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As the aftershocks of Sept. 11 continue to rattle the country, one mightexpect

that Americans would downgrade New York City on their list of most desirable

places to live. Images of a city under siege-its downtown partially in ruins,

its mailrooms possibly contaminated with anthrax-have become nightly fare on

national news broadcasts.

Yet the results of a recent online survey show that

the city has lost

neither its allure nor its status as America’s most compelling place to live.

The survey reports that 24 percent of respondents chose Manhattan’s Upper East

Side as the most desirable place to live-only Malibu, Calif., came out with slightly better numbers, at 25

percent. Next was San Francisco’s Pacific Heights neighborhood, with 18 percent,

followed by Miami’s South Beach and Beverly Hills, Calif., both at 16


The presence of Manhattan among such cities as Malibu

and Beverly Hills-places of sun and wealth whose appeal lies in their ability

to dull the senses-indicates that New York still exerts a profound pull on the

national consciousness. Indeed, it’s striking that, given the choice between

living alongside Hollywood stars on the beach or living in a city recovering

from the worst terrorist attack in world history, essentially the same number

of Americans would choose the latter as the former. While no one survey can be

definitive, the numbers from Homestore.com, as reported in The Wall Street Journal , suggest that the grace and courage with

which New Yorkers have handled the tragedy have inoculated the city against

what could have been a significant blow to its standing.

While the rest of the country, and the world, regards

the city with a newfound appreciation, the fear of terrorism has temporarily

depressed the tourism and retail industries. A strong effort needs to be made

by the current and incoming administrations to showcase New York to the

international community. One of the city’s greatest selling points, of course,

is its stunning diversity-nearly 40 percent of city residents are

foreign-born-and the ability of so many different races, cultures and religions

to live peaceably side by side, in marked contrast to the strife which is

roiling much of the world at the moment. And it must be noted that New York’s

countless virtues-including the lowest crime rate of any large city in the

U.S.; a concentration of young talent and skills no other city can match; the

headquarters of the world’s most influential financial firms; a collection of

much of the world’s finest art, theater and music; and the deep and abiding

loyalty residents feel for the city-were left intact despite the trauma of

recent events.

As the city wakes up to a new

Mayor, some may feel a sense of

apprehension about the untested and the unknown, especially at a time when the

unknown has seemed to rule our daily lives. But the enduring greatness of New

York has only been confirmed in the weeks since Sept. 11, and it shows no sign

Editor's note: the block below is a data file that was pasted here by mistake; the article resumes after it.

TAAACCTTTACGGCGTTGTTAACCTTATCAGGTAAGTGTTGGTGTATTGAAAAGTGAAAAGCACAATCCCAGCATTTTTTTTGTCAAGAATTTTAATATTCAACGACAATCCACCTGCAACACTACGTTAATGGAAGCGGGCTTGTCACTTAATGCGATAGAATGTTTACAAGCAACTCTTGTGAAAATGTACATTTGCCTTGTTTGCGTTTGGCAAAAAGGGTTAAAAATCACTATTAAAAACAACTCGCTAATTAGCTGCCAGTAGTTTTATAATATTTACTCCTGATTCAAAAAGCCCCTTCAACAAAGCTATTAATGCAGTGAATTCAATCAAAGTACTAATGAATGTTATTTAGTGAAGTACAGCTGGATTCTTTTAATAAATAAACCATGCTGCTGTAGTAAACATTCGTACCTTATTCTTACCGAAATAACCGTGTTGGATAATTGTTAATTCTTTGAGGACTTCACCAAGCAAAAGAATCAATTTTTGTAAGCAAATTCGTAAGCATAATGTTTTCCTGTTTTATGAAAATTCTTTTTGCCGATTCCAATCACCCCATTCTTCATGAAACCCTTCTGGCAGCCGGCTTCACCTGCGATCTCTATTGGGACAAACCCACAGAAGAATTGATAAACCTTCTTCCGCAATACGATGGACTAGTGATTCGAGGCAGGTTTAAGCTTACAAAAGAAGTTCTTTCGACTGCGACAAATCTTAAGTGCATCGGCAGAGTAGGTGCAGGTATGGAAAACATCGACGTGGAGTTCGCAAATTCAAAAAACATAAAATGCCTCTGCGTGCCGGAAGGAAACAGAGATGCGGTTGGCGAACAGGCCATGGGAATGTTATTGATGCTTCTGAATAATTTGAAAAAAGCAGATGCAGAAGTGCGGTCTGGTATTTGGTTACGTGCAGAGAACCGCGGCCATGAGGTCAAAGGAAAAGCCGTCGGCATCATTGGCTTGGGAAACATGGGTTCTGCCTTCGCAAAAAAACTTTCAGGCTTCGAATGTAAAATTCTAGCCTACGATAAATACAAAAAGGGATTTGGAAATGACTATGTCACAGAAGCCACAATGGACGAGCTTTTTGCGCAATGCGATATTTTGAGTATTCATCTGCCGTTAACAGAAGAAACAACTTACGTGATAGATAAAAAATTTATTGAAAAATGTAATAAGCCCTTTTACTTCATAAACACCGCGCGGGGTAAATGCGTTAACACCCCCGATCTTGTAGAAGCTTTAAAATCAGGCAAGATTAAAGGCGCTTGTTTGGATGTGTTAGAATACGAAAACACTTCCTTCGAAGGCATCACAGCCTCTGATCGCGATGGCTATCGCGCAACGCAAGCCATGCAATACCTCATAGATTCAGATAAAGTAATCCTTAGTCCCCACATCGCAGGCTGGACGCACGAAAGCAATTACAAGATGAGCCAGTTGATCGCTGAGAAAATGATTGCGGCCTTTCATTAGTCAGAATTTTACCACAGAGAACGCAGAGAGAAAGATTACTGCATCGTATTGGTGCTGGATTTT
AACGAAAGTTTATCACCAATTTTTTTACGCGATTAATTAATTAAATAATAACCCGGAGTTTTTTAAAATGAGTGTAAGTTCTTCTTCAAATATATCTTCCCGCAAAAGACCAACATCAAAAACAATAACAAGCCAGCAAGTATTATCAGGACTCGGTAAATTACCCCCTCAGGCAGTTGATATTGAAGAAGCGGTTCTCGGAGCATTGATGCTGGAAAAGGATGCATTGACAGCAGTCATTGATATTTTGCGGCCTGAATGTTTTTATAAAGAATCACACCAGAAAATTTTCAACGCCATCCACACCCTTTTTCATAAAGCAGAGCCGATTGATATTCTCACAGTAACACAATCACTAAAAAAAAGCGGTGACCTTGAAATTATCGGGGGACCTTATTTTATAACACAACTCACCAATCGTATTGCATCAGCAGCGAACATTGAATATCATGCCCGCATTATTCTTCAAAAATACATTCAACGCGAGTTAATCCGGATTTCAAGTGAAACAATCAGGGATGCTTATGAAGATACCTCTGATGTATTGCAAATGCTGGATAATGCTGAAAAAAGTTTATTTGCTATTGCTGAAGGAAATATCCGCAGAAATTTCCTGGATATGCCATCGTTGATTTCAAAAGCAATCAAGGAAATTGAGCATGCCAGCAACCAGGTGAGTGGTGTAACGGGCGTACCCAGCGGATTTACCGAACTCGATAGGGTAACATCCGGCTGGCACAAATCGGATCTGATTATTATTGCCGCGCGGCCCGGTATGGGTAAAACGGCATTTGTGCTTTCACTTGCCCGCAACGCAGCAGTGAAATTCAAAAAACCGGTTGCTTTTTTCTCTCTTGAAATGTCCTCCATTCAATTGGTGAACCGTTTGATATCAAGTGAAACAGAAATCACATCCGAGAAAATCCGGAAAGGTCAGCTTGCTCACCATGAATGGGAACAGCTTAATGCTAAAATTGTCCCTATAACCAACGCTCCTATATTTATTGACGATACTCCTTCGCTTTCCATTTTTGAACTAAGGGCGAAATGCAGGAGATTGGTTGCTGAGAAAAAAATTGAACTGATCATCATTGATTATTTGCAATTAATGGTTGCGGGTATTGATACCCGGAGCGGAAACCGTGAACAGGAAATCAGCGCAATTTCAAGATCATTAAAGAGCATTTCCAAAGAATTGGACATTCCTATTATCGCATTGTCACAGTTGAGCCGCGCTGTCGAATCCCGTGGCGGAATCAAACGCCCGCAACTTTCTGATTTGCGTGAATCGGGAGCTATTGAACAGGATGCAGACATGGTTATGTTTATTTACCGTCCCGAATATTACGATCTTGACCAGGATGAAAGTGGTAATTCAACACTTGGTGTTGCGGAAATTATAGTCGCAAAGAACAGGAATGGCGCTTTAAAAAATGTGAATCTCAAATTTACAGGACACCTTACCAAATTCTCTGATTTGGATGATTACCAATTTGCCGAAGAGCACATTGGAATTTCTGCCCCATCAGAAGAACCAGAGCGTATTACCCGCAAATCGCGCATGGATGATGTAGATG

of abating.

The Yankees

The record books will show that the New York Yankees

lost the 2001 World Series in seven games to the Arizona Diamondbacks, a team

that didn’t even exist when the Bronx Bombers won the first of their

remarkable string of world championships in 1996. In fact, the Yankees-then known as the New York Highlanders-were playing

in the American League nine years before Arizona became a state in 1912. Still, statistics from the ’01

Series will paint a dismal picture of the Yankee effort: only 14 runs in seven

games, a terrible team batting average of .183 and an embarrassing 15-2 loss in

Game 6. The keepers of World Series numbers will not be kind to the 2001


But the numbers will have it all wrong.

While there’s no denying that this year’s Series was a

disappointment for Yankee fans, that’s only half the story. Forget the

statistics, and never mind the result of Game 7: These Yankees lifted the

spirits of the city they represent during a difficult, mournful time. They did

it with a combination of grit, elegance and class, reminding us that athletes,

at their best,

transcend the children’s games they are paid to play.

The dusty record books will not

present the 2001 Yankees in the

context of New York after Sept. 11. But, of course, it will be impossible for

us to remember them without thinking of the horrific attack on our city,

without recalling how they drew inspiration from our heroes-the firefighters,

the cops, the rescue workers-and how they, in turn, inspired us in our dark

hour. They represented New York to the nation with pride and dignity.

After Sept. 11, no Yankee would consider himself a

hero-not after we saw the sacrifices that legitimate heroes make. But if they


really heroic, surely these Yankees were admirable, and then some. In their

dramatic comeback in the American League divisional series, when they fell

behind the young Oakland Athletics two games to none in the best-of-five set, there was a parable about determination and

fortitude. And, of course, those themes were revisited in Games 4 and 5 of the

World Series, when the Yankees scored the tying runs in the ninth innings and

went on to win in extra innings.

The defeat in Game 7, when Arizona pulled off a

comeback of its own to beat the Yankees 3-2, won’t overshadow all that came

before it. We’ll remember this team for all the thrills it has given us since

1996; we’ll treasure our memories of Paul O’Neill and Tino Martinez and Scott

Brosius, all of whom may be gone next year; and we’ll continue to bask in the

privilege of watching Bernie Williams, Derek Jeter, Andy Pettitte and Roger

Clemens at work.

Thanks, Yanks.